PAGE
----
Chasing Contentment by Erik Reymond, Free for CAPC Members
In Chasing Contentment, Erik Reymond identifies the lie that satisfaction and contentment come through consumption.
Every other Wednesday in The Kiddy Pool, Erin Newcomb confronts one of many issues that parents must deal with related to popular culture.
My husband took an afternoon break to join me and our girls for a matinee of The LEGO Batman Movie. It was a special splurge, a popcorn-for-lunch kind of day, particularly given how rare it is for all four of us to see a movie together. I remember watching reruns of the 1960s Batman television show with my family while I was growing up, and I appreciated the silly elements of this newest version as nods to that campy rendition. I don’t go in much for the darker superhero films, so I’ve been out of the franchise for a while, and my husband and I selected this movie based on the strength of The LEGO Movie.
Batman’s moment of decision is cultivated and captured onscreen as part of a constructed narrative; we’re making our own day by day.Though some of the self-referential qualities of this Batman movie went over my girls’ heads, there were enough fun elements for them to take this as an early introduction to the characters. Robin’s goofiness stood out for us, and the final song, “Friends Are Family” successfully concluded on a happy note. My elder daughter found it hilarious that Voldemort was included in the cast and used her favorite spell, “Wingardium Leviosa!” I don’t think it’s necessary to be familiar with the major players to enjoy the film, but in hindsight, I do think it would have improved the experience for my children.
Much of the conflict centers on Batman’s refusal to acknowledge the Joker as his arch-nemesis; the Dark Knight’s resistance to all forms of attachment drives the storyline, leading to some funny scenes of Alfred reading parenting books to figure out how to discipline his unruly adopted son. The emphasis on adoption and creating one’s own family is highlighted throughout the film as well as in the last song, and there are clear parallels between Alfred’s adoption of Batman/Bruce Wayne and Batman’s adoption of Robin. These relationships are literally written on-screen at one point, though the doubling is present more subtly too, notably in scenes of Batman and later Robin gazing upon the wall of family photos.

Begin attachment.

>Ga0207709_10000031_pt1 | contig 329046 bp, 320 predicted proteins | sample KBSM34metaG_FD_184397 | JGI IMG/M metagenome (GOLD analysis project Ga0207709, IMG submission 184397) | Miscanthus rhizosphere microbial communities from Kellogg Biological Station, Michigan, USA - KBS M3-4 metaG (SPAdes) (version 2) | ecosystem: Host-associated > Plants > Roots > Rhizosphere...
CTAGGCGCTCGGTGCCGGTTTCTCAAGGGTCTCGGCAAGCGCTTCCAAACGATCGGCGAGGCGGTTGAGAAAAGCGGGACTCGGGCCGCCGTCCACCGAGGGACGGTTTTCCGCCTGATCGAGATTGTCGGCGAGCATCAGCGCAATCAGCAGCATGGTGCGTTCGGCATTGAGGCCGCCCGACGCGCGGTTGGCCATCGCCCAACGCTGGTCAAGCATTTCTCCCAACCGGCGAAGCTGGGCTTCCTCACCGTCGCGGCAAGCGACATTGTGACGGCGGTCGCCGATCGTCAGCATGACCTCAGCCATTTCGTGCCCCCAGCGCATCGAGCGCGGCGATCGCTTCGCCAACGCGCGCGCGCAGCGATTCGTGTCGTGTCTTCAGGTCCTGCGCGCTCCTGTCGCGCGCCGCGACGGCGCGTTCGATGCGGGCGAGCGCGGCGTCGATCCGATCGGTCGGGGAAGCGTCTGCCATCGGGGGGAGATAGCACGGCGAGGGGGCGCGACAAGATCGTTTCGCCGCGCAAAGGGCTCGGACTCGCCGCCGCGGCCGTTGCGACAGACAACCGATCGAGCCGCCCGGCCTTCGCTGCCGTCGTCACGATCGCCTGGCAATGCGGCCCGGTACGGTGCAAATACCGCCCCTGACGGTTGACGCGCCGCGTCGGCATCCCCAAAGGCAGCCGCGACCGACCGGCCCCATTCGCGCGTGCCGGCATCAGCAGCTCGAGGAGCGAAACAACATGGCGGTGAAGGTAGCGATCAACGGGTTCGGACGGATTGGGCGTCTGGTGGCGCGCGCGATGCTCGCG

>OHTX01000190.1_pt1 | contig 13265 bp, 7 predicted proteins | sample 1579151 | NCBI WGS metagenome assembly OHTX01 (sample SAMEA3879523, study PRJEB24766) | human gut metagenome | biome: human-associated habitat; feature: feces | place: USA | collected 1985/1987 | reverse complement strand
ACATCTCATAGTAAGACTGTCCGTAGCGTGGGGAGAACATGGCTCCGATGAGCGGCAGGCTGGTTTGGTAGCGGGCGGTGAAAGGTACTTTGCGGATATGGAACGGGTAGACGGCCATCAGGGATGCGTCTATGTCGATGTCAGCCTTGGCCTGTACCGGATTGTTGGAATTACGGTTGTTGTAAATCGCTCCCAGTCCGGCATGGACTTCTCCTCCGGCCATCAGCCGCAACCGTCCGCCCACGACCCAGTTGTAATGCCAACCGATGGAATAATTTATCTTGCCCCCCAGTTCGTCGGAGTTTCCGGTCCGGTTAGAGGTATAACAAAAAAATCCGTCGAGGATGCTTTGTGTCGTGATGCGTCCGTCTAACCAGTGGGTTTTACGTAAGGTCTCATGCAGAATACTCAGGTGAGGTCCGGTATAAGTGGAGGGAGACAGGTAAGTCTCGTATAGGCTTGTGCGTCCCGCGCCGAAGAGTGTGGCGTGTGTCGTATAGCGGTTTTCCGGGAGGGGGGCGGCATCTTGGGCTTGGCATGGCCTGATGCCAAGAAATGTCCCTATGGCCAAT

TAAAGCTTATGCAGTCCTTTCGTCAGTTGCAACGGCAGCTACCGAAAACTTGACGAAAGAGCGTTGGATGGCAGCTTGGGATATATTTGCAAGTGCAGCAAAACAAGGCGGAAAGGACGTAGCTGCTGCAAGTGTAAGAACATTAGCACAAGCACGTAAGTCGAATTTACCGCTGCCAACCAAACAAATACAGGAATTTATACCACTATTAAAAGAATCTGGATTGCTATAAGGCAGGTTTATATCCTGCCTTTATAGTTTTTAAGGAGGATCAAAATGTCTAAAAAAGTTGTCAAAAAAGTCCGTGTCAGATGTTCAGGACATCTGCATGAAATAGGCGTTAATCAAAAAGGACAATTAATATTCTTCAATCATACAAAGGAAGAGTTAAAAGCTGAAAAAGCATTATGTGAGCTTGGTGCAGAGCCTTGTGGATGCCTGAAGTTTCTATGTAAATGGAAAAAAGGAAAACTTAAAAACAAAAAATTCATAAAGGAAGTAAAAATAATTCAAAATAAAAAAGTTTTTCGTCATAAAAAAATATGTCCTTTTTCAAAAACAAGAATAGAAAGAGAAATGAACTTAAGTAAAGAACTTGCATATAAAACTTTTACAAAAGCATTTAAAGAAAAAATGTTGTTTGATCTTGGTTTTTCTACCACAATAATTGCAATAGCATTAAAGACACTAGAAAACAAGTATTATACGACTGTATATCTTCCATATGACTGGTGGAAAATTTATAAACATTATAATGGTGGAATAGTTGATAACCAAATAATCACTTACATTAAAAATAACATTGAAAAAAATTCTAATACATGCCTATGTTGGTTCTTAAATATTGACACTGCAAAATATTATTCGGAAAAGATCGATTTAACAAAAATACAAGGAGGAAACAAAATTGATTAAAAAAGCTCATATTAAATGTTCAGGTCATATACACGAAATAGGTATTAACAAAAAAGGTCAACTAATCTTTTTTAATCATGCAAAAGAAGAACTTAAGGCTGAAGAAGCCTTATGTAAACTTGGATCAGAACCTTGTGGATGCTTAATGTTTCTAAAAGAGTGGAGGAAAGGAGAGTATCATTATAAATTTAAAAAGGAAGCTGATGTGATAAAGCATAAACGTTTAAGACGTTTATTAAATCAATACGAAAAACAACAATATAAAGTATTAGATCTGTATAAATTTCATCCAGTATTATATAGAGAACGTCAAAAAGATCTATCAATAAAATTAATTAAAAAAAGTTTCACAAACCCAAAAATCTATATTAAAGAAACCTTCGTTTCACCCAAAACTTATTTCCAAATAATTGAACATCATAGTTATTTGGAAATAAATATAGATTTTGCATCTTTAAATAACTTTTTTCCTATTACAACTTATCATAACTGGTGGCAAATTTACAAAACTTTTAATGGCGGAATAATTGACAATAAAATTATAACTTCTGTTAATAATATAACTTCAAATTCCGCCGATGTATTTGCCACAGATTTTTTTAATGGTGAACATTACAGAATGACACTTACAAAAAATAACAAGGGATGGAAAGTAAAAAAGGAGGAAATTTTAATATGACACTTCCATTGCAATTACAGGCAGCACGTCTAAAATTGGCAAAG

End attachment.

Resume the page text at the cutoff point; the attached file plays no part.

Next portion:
So there my family sat, watching a film of LEGO characters looking at family photos. It felt for me like a kind of reflection, like a similar meta-moment when my younger daughter laughed about watching a movie where Batman watches a movie. That meta-moment—my family looking at images of a family looking at images—changed the central question of the film for me. I agree with my husband’s assessment that the Batman/Joker struggle (and its attendant haziness about defining “good guys” and “bad guys”) asks viewers to think about why we need something, or someone, to struggle against.
I think it also asks audiences to consider why we need something—or someone—worth struggling for. Ultimately, Batman doesn’t return to fight the Joker but to protect Alfred, Robin, and Barbara Gordon/Batgirl. His fears for their safety prompt him to change, to acknowledge his need for friends and family. He begins to recognize that the same community that makes him vulnerable also makes him fulfilled. And, yes, by the movie’s conclusion, Batman expresses that level of connection and vulnerability with the Joker, too. The scene in which they express their hatred intentionally sounds an awful lot like love.
There is a sense, in the Batman-and-Joker scene of big feelings, that iron sharpens iron. As much as the boundaries between superhero and supervillain blur in this and similar storylines, the two characters need counterparts of equal (if opposite) power to truly develop their gifts. It reminded me, too, of a conversation my husband and I have a lot, the conversation I’ll call “Is this the hill you want to die upon?” It’s that moment, that truth, so fundamental to our lives that we’re willing to step outside of our comfort zones to defend it. For Batman, losing the Joker almost pushes him to that point, but it’s the potential loss of his family that serves as the catalyst for real character change.
As parents, my husband and I try to be careful about those moments. There’s really only one hill. It’s a more extreme statement about what all parents do in choosing our battles. We know our hill, though, and it’s the same one Christ already died upon. The harder part is traveling that hill in the everyday moments of family life. Batman’s moment of decision is cultivated and captured onscreen as part of a constructed narrative; we’re making our own day by day. Batman’s vulnerability is a reflection of Christ’s sacrifice, and thankfully for us, we walk our daily hill with our Savior in sight.
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